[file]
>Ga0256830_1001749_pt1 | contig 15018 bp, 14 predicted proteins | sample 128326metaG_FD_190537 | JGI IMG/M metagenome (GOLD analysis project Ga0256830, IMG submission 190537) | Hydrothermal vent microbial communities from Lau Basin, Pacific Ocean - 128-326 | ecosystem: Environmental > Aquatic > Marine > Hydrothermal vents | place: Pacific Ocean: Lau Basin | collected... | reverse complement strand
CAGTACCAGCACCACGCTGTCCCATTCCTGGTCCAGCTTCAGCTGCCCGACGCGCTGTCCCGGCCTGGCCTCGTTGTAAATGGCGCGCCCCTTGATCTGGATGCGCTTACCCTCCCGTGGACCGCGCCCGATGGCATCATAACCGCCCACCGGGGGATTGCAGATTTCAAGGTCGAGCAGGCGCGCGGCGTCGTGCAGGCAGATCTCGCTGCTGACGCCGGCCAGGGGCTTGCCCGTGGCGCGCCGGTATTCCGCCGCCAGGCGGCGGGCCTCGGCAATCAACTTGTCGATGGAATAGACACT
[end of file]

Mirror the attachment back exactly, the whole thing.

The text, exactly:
>Ga0256830_1001749_pt1 | contig 15018 bp, 14 predicted proteins | sample 128326metaG_FD_190537 | JGI IMG/M metagenome (GOLD analysis project Ga0256830, IMG submission 190537) | Hydrothermal vent microbial communities from Lau Basin, Pacific Ocean - 128-326 | ecosystem: Environmental > Aquatic > Marine > Hydrothermal vents | place: Pacific Ocean: Lau Basin | collected... | reverse complement strand
CAGTACCAGCACCACGCTGTCCCATTCCTGGTCCAGCTTCAGCTGCCCGACGCGCTGTCCCGGCCTGGCCTCGTTGTAAATGGCGCGCCCCTTGATCTGGATGCGCTTACCCTCCCGTGGACCGCGCCCGATGGCATCATAACCGCCCACCGGGGGATTGCAGATTTCAAGGTCGAGCAGGCGCGCGGCGTCGTGCAGGCAGATCTCGCTGCTGACGCCGGCCAGGGGCTTGCCCGTGGCGCGCCGGTATTCCGCCGCCAGGCGGCGGGCCTCGGCAATCAACTTGTCGATGGAATAGACACT